Virginia Argus, 10 September 1806
On Saturday, September 10, 1806, the Virginia Argus in Richmond, Virginia, reprinted the results of the George Wythe Sweeney murder trial from the Richmond Enquirer, which has published a day earlier. The verdict in the murder trial was "not guilty," owing to the fact that the laws at the time stated, "Any negro or mulatto, bond or free, shall be a good witness in pleas of the commonwealth for or against negroes or mulattoes, bond or free, or in civil pleas where free negroes or mulattoes shall alone be parties."
Article text, 10 September 1806
The District Court met in this city on Monday the 1st instant—Present Judges Prentis and Tyler.
On Tuesday, came on the celebrated trial of George W. Sweney, on the charge of administering arsenic to his great Uncle the venerable George Wythe; P.N. Nicholas (Attorney General for the prosecution,) William Wirt and Edmund Randolph, Esqrs. counsel for the defendant. After an able and eloquent discussion, the jury retired, and in **minutes, brought in the verdict of not guilty.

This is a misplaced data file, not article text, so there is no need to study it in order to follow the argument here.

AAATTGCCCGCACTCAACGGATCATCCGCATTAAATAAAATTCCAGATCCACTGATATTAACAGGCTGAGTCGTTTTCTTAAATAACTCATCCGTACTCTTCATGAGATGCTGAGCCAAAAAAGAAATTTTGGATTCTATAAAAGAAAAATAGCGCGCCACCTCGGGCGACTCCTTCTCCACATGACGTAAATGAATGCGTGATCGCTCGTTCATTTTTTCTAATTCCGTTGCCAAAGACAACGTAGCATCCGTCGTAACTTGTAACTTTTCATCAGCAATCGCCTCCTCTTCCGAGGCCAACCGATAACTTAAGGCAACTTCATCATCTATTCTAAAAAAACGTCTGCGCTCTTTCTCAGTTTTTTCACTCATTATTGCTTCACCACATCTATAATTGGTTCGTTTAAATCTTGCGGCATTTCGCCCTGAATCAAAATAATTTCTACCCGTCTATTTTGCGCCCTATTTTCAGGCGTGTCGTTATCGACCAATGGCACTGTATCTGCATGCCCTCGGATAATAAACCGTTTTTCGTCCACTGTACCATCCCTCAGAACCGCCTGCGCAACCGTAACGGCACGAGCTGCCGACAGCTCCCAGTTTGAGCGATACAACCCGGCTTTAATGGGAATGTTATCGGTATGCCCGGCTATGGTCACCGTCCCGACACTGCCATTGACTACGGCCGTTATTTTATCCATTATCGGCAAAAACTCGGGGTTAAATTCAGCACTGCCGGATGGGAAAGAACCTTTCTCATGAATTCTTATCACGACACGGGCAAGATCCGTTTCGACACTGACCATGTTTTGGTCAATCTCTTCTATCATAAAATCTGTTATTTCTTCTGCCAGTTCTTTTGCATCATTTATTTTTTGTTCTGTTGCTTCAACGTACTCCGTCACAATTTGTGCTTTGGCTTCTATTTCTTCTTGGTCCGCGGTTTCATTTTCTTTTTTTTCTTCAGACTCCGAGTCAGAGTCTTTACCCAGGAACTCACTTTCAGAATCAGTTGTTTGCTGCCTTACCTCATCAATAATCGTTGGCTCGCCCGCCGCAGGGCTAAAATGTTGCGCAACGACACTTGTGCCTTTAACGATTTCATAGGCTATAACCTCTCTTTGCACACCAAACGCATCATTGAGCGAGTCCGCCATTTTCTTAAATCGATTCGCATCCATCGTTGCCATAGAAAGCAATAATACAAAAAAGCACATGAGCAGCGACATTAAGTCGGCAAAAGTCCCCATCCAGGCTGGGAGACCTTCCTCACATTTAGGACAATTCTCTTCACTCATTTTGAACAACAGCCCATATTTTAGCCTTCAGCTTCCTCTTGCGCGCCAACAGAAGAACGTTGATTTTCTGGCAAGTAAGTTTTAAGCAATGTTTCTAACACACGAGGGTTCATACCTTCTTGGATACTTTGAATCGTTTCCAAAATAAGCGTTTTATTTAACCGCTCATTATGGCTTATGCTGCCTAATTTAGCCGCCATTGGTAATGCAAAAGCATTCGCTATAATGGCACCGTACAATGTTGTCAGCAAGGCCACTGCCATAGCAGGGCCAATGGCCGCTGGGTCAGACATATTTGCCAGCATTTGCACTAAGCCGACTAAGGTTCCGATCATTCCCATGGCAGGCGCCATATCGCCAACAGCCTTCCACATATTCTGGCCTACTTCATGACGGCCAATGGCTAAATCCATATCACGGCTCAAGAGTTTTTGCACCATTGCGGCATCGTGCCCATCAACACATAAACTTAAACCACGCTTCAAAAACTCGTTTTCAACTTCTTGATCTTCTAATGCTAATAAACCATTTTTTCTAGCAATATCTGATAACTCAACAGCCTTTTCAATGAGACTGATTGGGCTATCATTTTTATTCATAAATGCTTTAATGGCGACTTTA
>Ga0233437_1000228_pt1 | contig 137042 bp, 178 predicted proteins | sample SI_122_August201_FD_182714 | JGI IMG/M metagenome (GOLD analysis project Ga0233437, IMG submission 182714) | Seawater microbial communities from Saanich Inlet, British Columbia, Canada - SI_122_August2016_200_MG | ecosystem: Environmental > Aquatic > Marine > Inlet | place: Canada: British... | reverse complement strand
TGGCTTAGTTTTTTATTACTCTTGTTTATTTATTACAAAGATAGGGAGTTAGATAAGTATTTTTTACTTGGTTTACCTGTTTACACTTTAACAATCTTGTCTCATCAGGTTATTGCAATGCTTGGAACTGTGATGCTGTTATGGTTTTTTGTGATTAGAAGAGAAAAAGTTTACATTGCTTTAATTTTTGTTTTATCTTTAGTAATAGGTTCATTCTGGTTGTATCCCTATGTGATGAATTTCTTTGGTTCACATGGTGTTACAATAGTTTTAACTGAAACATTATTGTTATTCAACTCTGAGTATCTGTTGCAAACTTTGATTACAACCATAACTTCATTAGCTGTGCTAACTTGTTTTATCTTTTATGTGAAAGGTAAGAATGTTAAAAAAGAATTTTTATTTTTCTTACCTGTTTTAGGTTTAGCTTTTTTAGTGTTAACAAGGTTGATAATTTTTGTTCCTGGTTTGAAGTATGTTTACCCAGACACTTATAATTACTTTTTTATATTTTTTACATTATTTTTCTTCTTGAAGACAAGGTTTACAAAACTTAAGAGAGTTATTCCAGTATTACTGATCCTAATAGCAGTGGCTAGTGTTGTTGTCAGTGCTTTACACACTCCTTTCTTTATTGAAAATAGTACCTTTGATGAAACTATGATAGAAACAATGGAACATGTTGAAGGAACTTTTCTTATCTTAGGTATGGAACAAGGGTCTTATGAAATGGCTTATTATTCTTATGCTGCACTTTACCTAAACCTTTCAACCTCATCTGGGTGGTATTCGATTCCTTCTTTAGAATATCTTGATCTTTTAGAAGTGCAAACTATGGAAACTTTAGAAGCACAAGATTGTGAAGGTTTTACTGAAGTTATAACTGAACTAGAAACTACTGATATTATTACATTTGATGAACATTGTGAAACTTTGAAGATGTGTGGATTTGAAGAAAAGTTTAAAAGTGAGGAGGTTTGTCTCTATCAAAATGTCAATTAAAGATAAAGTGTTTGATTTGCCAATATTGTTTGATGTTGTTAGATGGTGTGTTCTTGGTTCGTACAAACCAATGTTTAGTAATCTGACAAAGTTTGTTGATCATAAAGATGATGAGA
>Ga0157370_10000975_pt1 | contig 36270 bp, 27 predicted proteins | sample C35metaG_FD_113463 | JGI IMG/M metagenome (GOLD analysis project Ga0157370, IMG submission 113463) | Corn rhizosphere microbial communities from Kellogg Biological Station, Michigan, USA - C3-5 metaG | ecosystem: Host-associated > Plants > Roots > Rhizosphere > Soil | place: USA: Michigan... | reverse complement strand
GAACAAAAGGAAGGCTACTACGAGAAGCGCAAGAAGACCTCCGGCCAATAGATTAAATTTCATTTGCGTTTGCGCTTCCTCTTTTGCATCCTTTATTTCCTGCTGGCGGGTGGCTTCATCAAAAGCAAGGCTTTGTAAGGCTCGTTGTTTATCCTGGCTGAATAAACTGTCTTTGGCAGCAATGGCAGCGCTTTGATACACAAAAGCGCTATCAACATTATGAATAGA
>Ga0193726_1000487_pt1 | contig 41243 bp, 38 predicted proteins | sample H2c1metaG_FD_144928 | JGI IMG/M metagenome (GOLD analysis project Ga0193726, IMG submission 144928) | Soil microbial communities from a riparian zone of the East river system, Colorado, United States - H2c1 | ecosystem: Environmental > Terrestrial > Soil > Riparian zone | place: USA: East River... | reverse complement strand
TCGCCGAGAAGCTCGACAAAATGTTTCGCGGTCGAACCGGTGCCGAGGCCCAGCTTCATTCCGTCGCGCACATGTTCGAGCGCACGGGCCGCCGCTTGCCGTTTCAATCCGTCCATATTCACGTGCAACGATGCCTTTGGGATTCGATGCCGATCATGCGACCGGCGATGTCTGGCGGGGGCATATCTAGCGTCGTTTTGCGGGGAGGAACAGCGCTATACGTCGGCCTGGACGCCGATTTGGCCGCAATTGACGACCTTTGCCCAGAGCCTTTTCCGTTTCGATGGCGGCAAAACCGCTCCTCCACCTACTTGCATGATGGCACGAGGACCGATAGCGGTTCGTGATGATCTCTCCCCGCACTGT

A similar indictment against him for the poisoning of Michael, a mulatto boy (who lived with Mr. Wythe) was quashed without a trial.
On a subsequent day, he was bro't up and convicted, on two of the indictments, which were found against him for the counterfeiting of his uncle's name to checks, drawn upon the Virginia Bank.
The pen yet lingers to add, that some of the strongest testimony exhorted before the called court and before the grand jury, was kept back from the petit jury. The reason is, that it was gleaned from the evidence of negroes, which is not permitted by our laws to go against a white man.—Enquirer.
- The Enquirer (Richmond, VA), September 9, 1806, 3; Virginia Argus (Richmond, VA), September 10, 1806, 3.
- Samuel Shepherd, ed., The Statutes at Large of Virginia, From October Session 1792, to December Session 1806, Inclusive, in Three Volumes, (New Series,) Being a Continuation of Hening, Vol. 2 (Richmond, Virginia: Samuel Shepherd, 1835), 300.